ICCA Reference Materials Banner

Federal Policy Guidance

Medicaid CMS Guidance – To Facilitate successful re-entry for individuals transitioning from incarceration to their communities

As part of the state-federal partnership in administering the Medicaid and CHIP programs, the Centers for Medicare and Medicaid Services (CMS) issues guidance in the form of letters to State Medicaid Directors, letters to State Health Officials (often regarding CHIP policy or financing issues), Informational Bulletins, and Frequently Asked Questions to communicate with states and other stakeholders regarding operational issues related to Medicaid and CHIP. In addition, CMS issues federal regulations that codify statutory provisions and also policies that have been previously outlined in sub-regulatory guidance. The supporting document and FAQ can be viewed HERE.

Article Reviews

Stigmatization  Reintegration

Review by Jessica Robinson and Dr. Jeanine Webber from Humber Institute of Technology & Advanced Learning.

Although theoretical perspectives often suggest that a criminal background produces stigmatization, offenders in this study anticipated minimal stigmatization when they reintegrated back into society after serving their sentence. Contrary to what labelling theorists postulate, the majority of young men, in this study, do not fear being denounced in society because of their criminal background. They expressed high expectations of being reintegrated with family, friends, and society as a whole with few challenges.

Read or download the full article review here.

LGBTQ Sexual Violence

Review by Jessica Robinson and Dr. Jeanine Webber from Humber Institute of Technology & Advanced Learning.

Sexual Violence is found to be much more prevalent in the LGBTQ community. While this suggests that support services are necessary, victims often feel marginalized and hesitate to seek help. Research finds that members of the LGBTQ community endure high rates of sexual violence, but often fail to seek support services because of discriminative, socially constructed perceptions often held by service providers. Traditionally, researchers do not focus on the sexual orientation when conducting research on victims, and so little is known on how best to support members of the LGBTQ community who are victims of sexual violence.

Read or download the full article review here.

Probation and Youth Trauma

Review by Jessica Robinson and Dr. Jeanine Webber from Humber Institute of Technology & Advanced Learning.

Probation Officers are found to develop treatment-oriented case plans for youth who have experienced trauma. However, researchers found there was a moderate percentage of unknown exposure to trauma and stressful life events, hence the need for trauma informed assessment instruments.

Read or download the full article review here.

Journal of Community Corrections

Online access to “The Journal of Community Corrections” is FREE to current active members of ICCA. If your membership has expired renew online Here or contact Toni Carbetta at (614) 252-8417, via email at staff@ICCALive.org or fax: (614) 252-7987.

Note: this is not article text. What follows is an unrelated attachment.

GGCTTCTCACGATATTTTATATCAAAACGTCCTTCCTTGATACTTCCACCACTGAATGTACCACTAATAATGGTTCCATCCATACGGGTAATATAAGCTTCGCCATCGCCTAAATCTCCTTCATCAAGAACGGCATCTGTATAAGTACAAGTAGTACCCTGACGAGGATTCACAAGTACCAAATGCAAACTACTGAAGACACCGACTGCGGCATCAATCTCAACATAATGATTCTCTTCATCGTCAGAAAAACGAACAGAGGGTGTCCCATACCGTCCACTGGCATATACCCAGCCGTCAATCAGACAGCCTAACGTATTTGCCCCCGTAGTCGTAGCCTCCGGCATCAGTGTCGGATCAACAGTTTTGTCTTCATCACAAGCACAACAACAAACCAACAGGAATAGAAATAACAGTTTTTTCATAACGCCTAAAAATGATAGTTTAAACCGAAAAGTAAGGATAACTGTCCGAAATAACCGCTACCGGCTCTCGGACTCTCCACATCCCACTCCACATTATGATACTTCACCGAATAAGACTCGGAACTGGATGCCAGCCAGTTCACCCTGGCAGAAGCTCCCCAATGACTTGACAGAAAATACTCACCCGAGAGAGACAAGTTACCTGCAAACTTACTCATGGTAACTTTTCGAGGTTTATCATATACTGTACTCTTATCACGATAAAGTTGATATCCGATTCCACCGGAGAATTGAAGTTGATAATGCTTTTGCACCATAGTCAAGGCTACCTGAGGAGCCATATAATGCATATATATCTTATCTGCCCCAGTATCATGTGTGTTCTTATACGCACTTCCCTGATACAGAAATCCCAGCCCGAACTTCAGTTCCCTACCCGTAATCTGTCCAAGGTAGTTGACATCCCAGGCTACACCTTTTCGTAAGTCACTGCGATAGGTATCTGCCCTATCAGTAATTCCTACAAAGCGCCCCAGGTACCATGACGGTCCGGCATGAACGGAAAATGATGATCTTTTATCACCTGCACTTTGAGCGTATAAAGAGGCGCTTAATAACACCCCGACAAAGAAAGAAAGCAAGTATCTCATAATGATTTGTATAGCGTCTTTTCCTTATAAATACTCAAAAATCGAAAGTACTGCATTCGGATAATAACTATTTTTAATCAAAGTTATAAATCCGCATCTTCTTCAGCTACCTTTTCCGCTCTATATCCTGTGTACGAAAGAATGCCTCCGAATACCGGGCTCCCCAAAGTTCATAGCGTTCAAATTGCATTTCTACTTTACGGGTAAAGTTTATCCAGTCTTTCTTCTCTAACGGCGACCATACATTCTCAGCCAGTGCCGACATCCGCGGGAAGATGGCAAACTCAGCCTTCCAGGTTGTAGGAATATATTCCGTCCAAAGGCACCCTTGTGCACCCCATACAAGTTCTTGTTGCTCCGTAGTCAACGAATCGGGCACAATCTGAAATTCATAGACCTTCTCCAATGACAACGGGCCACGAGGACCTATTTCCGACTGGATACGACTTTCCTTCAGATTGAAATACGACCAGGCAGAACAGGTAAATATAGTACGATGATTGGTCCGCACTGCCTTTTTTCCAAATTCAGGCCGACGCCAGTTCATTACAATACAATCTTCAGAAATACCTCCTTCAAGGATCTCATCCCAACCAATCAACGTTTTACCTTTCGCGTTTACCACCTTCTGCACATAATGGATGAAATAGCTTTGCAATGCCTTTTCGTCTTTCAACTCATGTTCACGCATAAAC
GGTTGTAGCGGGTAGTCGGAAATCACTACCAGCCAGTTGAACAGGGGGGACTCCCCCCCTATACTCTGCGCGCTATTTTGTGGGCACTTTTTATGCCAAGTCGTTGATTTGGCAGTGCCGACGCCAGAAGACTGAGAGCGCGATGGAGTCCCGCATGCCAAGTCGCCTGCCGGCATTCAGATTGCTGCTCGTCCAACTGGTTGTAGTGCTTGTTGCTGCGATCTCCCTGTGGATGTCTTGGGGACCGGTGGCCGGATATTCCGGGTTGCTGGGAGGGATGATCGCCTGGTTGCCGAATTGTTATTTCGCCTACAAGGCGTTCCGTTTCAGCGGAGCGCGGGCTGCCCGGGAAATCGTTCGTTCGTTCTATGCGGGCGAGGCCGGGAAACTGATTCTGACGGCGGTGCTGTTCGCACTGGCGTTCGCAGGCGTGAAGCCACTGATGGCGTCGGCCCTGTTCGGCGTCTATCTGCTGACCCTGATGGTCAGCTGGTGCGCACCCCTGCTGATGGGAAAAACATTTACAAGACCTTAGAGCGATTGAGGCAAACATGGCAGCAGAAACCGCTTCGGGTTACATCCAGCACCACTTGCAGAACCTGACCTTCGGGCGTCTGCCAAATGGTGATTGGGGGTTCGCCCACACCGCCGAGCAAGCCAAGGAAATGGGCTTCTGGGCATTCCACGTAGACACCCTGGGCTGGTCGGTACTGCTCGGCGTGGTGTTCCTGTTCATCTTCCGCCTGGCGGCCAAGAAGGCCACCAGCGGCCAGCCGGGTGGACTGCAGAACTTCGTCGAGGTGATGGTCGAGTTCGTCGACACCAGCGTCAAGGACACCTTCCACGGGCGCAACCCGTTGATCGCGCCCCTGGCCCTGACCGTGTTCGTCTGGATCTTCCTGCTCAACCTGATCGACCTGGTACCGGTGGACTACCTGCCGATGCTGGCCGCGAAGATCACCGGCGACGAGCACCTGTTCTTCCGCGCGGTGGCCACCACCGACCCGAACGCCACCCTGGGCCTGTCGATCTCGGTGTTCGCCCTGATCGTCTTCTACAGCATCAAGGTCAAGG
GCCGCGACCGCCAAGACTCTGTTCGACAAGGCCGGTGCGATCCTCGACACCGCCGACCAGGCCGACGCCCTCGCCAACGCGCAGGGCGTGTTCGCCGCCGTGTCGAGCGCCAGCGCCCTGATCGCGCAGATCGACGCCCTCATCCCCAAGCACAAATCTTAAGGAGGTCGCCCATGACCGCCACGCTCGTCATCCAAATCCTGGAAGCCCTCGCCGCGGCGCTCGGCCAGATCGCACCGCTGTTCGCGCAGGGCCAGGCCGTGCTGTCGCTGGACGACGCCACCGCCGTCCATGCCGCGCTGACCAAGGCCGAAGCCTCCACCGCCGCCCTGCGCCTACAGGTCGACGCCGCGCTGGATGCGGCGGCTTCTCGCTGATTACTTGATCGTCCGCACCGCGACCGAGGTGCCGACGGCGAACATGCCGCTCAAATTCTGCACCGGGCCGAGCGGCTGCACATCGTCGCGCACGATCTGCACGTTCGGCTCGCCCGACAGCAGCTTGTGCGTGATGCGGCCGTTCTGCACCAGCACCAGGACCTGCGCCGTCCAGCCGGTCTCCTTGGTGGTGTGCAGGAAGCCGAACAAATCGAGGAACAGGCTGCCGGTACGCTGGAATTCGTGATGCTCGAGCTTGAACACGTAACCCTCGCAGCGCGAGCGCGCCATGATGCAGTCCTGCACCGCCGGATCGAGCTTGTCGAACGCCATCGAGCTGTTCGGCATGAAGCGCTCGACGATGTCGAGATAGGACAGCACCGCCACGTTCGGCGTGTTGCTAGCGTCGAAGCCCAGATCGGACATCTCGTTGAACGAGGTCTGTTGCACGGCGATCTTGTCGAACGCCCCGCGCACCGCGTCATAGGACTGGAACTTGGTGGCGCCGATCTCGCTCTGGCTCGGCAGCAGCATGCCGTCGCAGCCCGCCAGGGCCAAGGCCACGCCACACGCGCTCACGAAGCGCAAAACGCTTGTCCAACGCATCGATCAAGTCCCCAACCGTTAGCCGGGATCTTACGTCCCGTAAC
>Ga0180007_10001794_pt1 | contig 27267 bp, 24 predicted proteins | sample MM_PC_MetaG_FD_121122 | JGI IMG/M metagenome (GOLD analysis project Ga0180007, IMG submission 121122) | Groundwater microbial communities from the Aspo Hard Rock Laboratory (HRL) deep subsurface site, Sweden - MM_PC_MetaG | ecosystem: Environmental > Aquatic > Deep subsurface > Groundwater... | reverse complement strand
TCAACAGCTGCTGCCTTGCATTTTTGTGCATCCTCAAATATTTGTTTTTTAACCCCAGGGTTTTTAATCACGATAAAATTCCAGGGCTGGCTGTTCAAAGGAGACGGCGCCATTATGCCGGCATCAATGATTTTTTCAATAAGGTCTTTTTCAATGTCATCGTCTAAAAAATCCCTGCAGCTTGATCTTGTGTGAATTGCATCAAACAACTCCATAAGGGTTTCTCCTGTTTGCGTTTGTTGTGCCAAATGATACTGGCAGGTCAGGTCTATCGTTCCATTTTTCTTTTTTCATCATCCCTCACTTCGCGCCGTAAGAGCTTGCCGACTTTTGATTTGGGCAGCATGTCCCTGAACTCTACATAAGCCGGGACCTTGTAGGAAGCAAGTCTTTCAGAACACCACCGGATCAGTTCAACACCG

Second Chance Reauthorization Act of 2013

The bipartisan Second Chance Act, passed into law in 2008, reduced prison costs and improved public safety by giving federal, state, and local governments additional tools to help inmates more successfully reintegrate into their communities upon release and avoid reoffending. The bipartisan Second Chance Reauthorization Act of 2013 improves and consolidates the programs authorized by the Second Chance Act, and reauthorizes them at reduced levels to better reflect current appropriations.

2013 Second Chance One Pager – This document is a summery of the intentions of the second chance act.

Second Chance Act 2013 Section by Section – This is a section by section decription of the Second Chance Bill.

Second Chance Bill Text – This is a copy of the actual bill.

 Policy Tools

Framing Public Issues

This Toolkit was created by the FrameWorks Institute to help issues advocates learn and apply new communications thinking to frame their work for better public understanding and engagement. We hope that these tools will inspire new thinking and new techniques among policy experts and advocates who seek to resolve social problems.

Tips for Meeting with Legislators

A face-to-face meeting of individuals or a small group of individuals with an elected representative, or a key member of their staff, is the best way to teach them about your concerns and, ideally, influence their decisions. Don’t feel you are imposing: after all, legislators meet with constituents daily. If you feel intimidated at first, remember that legislators depend on you for support just as you depend on them. What follows are a few steps to help ensure a successful meeting.

Model Letter to Congress

Sample letter to members of Congress with detailed background for information purposes.

Sample Agency Media Policy

Sample backgrounder on policy updates for release to news media

Sample Comments on Regulations

Sample letter to various recipients to raise awareness and report objections on regulatory changes.

Sample E-Mail to Congress

Sample email format for letter to members of Congress